Rodell Sanders, 51-year-old black man, former assistant governor of the Gangster Disciples (GDs), a father and now grandfather to seven grandchildren, was awarded a $15 million settlement on September 28, 2016, for the murder of a man named Phillip Atkins in December 1993. Sanders served 20 years in prison for a crime he did not commit. No surprise right? It’s always something with our black brothers and sisters. This same man fought for his innocence, pleading for his family to raise money to buy legal books so that he can teach himself the law. And that, he did. This courageous soul is the reason for his new trials. With the help of attorneys from the University of Chicago’s Exoneration Project, Sanders was able to write his own court filings, be acquitted, and return home to his family 20 years later in July 2014.
Now if you’re unaware of the story, GDs are a well-known gang with a lot of power. In December 1993, murder victim Phillip Atkins and another male, identified as Stacy Armstrong, also the sole eyewitness of the case, were sleeping inside of a car on a late night when four men forced them out of the car at gunpoint. In the midst of the chaos, Armstrong was shot multiple times, survived and served as the sole witness of the case, identifying Sanders as the man who “ordered” the hit on him. Now, what’s fishy is the mere fact that Sanders’ attorney believed that that picture of Sanders was cropped so that the suspect’s description fit Sanders’ appearance. Hmm. A black man, framed? By police? Because Sanders believed he was blatantly framed by Chicago Heights police officers, he was determined to learn the law, understand the law. Sanders made a statement saying that he “studied 10, 11, and 12 hours a day, 7 days a week.” He was more determined than ever. Even after being offered a plea deal providing a sentence of 23 years in prison, he made it his duty to NOT accept a deal to a crime he did NOT commit. His conviction ended with Sanders being sentenced to 80 years in prison. See, no one expected a BLACK man to acquire high levels of eagerness towards his innocence. But oh, he did! His alibi for that particular night in question was that he was playing card games with his friends. But of course, no one will believe a black man, or?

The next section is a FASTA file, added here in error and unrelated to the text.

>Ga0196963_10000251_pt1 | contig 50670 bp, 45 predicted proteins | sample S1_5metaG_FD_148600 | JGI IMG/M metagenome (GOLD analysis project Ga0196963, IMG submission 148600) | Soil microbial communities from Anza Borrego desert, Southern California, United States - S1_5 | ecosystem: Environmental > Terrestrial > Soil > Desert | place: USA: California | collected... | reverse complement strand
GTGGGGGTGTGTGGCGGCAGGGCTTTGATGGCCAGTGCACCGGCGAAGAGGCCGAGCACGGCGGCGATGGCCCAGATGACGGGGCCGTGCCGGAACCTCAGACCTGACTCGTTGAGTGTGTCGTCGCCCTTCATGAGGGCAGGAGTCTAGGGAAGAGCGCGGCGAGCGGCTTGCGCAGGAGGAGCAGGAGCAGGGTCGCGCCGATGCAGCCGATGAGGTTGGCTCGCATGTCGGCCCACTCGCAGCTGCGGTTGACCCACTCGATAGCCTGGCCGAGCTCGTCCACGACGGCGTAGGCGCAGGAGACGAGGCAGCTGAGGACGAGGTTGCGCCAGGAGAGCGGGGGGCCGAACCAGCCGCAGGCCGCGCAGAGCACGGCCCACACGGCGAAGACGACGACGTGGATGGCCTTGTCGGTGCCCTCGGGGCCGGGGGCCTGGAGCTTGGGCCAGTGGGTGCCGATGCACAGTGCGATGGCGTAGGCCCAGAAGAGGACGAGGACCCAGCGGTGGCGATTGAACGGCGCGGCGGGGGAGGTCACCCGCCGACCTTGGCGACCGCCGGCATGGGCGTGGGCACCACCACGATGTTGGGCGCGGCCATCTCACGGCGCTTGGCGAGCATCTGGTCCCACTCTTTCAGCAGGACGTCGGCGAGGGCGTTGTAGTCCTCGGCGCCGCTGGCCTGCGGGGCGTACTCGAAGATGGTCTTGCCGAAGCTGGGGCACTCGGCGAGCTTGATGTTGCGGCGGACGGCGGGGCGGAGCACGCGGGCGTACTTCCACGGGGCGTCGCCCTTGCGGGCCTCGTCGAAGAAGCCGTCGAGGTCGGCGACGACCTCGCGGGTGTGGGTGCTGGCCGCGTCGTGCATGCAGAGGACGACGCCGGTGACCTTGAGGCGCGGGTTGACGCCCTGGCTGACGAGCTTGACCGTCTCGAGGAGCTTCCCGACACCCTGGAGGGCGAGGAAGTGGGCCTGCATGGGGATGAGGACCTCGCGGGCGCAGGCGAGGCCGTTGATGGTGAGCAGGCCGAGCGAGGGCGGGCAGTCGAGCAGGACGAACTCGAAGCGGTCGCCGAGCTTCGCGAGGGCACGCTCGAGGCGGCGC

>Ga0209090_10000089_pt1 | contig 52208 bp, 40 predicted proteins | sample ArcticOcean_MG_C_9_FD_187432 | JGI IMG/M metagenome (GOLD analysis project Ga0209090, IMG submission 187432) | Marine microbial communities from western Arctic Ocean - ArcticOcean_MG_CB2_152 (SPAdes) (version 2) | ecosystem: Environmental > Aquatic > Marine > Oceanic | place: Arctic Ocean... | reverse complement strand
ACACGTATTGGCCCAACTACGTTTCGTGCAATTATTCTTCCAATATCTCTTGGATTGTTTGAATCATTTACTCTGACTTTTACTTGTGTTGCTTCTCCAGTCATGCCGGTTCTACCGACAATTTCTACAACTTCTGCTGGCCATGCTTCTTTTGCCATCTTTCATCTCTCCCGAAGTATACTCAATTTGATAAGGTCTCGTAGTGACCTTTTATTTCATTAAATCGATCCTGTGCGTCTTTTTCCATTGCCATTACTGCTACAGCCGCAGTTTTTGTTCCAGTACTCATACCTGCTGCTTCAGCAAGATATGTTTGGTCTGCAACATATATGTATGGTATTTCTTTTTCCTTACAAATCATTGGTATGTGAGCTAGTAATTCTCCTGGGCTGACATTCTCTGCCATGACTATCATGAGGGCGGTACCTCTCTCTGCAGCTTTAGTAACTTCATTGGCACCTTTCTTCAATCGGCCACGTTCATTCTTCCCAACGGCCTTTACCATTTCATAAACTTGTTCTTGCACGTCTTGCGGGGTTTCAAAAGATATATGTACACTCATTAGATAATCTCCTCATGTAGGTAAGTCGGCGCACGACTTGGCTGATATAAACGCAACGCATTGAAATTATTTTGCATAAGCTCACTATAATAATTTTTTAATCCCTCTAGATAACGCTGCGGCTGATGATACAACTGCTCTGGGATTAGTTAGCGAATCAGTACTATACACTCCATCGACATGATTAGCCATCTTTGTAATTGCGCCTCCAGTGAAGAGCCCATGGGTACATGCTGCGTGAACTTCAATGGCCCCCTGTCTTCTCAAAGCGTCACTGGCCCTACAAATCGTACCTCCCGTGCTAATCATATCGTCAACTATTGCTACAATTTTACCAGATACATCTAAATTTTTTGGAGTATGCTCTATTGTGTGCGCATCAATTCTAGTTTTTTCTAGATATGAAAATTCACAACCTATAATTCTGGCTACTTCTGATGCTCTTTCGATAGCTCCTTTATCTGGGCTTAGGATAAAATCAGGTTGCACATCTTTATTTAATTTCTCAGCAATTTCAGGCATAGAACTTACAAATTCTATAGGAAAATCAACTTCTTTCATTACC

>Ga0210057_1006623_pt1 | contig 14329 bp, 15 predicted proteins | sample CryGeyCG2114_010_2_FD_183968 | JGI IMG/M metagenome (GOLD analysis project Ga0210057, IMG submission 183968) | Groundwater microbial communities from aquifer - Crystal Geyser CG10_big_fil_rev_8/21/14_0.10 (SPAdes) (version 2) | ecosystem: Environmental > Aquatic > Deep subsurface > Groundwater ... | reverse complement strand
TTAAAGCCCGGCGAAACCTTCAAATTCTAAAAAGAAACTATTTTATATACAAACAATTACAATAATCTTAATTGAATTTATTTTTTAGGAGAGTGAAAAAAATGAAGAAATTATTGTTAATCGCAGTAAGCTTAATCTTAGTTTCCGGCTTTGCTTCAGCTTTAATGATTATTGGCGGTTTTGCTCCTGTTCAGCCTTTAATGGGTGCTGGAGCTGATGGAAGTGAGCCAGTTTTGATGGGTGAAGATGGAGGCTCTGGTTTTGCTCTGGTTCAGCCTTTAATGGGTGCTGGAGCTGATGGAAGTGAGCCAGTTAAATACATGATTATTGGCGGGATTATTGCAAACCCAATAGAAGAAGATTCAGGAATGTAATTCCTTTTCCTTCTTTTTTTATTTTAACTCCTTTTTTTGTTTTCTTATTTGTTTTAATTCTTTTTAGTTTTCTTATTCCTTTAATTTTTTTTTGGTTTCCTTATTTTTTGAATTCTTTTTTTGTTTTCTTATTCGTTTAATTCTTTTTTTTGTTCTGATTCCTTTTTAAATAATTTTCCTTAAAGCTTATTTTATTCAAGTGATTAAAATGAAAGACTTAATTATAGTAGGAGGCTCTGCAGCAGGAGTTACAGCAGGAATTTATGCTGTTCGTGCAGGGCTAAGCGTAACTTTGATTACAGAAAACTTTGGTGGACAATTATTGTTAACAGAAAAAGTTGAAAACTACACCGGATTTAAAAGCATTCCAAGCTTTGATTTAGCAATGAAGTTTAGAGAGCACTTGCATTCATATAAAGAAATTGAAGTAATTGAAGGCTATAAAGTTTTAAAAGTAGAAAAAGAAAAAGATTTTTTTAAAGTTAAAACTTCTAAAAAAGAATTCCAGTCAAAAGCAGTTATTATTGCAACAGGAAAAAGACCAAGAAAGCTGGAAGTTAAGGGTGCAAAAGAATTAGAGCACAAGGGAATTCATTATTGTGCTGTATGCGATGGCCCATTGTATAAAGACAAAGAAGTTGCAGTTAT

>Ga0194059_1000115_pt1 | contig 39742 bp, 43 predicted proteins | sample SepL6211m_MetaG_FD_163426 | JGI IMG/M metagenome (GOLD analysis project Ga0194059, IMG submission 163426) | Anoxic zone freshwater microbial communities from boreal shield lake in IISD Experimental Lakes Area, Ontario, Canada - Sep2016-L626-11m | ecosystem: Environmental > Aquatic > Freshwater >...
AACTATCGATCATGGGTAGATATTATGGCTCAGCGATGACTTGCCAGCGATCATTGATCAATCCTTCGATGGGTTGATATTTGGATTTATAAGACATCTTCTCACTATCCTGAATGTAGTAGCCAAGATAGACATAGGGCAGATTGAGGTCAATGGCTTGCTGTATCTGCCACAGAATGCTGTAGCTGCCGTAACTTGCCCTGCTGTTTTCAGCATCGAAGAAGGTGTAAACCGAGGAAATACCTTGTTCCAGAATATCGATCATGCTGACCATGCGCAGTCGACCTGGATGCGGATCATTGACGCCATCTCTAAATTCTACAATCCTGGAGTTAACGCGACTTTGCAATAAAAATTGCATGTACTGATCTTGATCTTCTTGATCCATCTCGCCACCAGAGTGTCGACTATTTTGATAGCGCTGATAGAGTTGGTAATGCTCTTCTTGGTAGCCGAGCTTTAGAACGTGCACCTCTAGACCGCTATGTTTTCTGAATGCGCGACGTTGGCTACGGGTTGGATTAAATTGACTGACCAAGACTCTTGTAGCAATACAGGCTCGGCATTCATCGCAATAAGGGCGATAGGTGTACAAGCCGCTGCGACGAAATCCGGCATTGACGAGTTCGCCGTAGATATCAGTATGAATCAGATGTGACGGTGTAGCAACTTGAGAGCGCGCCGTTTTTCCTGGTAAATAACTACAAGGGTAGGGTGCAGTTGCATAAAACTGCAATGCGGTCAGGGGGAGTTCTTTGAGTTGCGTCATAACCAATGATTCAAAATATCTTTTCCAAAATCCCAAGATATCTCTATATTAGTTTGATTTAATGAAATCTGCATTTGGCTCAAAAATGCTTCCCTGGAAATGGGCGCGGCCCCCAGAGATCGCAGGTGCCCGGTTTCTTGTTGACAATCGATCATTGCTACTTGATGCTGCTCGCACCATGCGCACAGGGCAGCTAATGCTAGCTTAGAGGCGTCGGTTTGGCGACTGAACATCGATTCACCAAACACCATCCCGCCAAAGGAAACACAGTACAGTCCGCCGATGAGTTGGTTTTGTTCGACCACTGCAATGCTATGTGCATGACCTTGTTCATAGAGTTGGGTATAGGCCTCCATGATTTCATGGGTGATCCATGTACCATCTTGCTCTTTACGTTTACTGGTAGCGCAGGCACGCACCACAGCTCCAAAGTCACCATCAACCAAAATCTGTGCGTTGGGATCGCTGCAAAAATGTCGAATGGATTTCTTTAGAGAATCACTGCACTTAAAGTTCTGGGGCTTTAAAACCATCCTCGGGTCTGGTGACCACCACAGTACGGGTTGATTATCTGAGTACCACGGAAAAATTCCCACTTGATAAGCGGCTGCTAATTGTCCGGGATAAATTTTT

What initially helped Sanders begin his journey was a confession letter sent to his girlfriend 6-months after the alleged 'gang hit' took place. The letter read things like, "I know that you are still mad at me for helping the police to lie on Rodell about that murder...They wanted Rodell instead of me because they need me to come to court on another case, then help them put Rodell away forever."
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Despite what the world may think, someone is forced to take a plea deal for crime he/she did not commit every day, serve time for a crime he/she did not commit every day. But who cares, right? No. We should all care. I mean, how many other individuals--men and women--are currently incarcerated for a crime he/she did not commit? Rodell's case is a prime example of how the justice system does not hold its law enforcement officers accountable, even if evidence is pointing their way. It is easy for law enforcement to frame individuals who are black, appear vulnerable, and may have gang ties. It happens every day frankly. We just never hear the stories.
Despite being exonerated and rewarded a large settlement, Sanders made a great decision to work for Loevy & Loevy, the civil law firm that represented him during his fight for compensation. His courage, determination, and ambition allowed for him to start a new journey, towards not only getting to know his grandchildren, but also to help other individuals who are currently experiencing the reality he once lived through. After sitting in a cell for 20 years for a crime he did not commit, Sanders only thought it was his given duty to help other people seek justice for being wrongfully convicted. I commend him for it. Hey now!